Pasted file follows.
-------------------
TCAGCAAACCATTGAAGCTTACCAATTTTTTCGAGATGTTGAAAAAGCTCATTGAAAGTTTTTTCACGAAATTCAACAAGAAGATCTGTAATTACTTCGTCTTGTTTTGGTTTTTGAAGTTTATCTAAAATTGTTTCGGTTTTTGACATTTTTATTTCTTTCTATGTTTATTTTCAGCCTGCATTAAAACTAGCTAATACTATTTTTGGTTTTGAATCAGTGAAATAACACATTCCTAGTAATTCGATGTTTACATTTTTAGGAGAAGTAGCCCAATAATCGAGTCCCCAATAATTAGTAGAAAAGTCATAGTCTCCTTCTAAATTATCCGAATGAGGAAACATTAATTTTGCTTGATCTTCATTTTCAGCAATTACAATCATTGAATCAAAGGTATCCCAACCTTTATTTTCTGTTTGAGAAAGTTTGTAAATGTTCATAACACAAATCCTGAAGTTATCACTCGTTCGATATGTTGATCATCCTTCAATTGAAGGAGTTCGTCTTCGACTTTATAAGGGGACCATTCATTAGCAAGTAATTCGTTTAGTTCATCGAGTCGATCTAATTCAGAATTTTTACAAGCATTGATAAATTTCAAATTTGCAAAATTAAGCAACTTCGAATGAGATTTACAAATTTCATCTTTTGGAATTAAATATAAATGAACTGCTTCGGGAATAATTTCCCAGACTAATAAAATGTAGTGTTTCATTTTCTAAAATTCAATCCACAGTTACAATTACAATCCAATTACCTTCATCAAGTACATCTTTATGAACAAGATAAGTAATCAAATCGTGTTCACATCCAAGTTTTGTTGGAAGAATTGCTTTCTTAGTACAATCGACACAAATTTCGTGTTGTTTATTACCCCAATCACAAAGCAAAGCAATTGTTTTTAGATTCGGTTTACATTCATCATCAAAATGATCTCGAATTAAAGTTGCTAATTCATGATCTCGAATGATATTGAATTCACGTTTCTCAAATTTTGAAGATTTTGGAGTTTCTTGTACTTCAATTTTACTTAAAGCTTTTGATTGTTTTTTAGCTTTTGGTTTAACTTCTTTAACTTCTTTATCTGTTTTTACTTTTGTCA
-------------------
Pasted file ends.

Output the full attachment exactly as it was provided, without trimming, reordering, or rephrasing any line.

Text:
TCAGCAAACCATTGAAGCTTACCAATTTTTTCGAGATGTTGAAAAAGCTCATTGAAAGTTTTTTCACGAAATTCAACAAGAAGATCTGTAATTACTTCGTCTTGTTTTGGTTTTTGAAGTTTATCTAAAATTGTTTCGGTTTTTGACATTTTTATTTCTTTCTATGTTTATTTTCAGCCTGCATTAAAACTAGCTAATACTATTTTTGGTTTTGAATCAGTGAAATAACACATTCCTAGTAATTCGATGTTTACATTTTTAGGAGAAGTAGCCCAATAATCGAGTCCCCAATAATTAGTAGAAAAGTCATAGTCTCCTTCTAAATTATCCGAATGAGGAAACATTAATTTTGCTTGATCTTCATTTTCAGCAATTACAATCATTGAATCAAAGGTATCCCAACCTTTATTTTCTGTTTGAGAAAGTTTGTAAATGTTCATAACACAAATCCTGAAGTTATCACTCGTTCGATATGTTGATCATCCTTCAATTGAAGGAGTTCGTCTTCGACTTTATAAGGGGACCATTCATTAGCAAGTAATTCGTTTAGTTCATCGAGTCGATCTAATTCAGAATTTTTACAAGCATTGATAAATTTCAAATTTGCAAAATTAAGCAACTTCGAATGAGATTTACAAATTTCATCTTTTGGAATTAAATATAAATGAACTGCTTCGGGAATAATTTCCCAGACTAATAAAATGTAGTGTTTCATTTTCTAAAATTCAATCCACAGTTACAATTACAATCCAATTACCTTCATCAAGTACATCTTTATGAACAAGATAAGTAATCAAATCGTGTTCACATCCAAGTTTTGTTGGAAGAATTGCTTTCTTAGTACAATCGACACAAATTTCGTGTTGTTTATTACCCCAATCACAAAGCAAAGCAATTGTTTTTAGATTCGGTTTACATTCATCATCAAAATGATCTCGAATTAAAGTTGCTAATTCATGATCTCGAATGATATTGAATTCACGTTTCTCAAATTTTGAAGATTTTGGAGTTTCTTGTACTTCAATTTTACTTAAAGCTTTTGATTGTTTTTTAGCTTTTGGTTTAACTTCTTTAACTTCTTTATCTGTTTTTACTTTTGTCA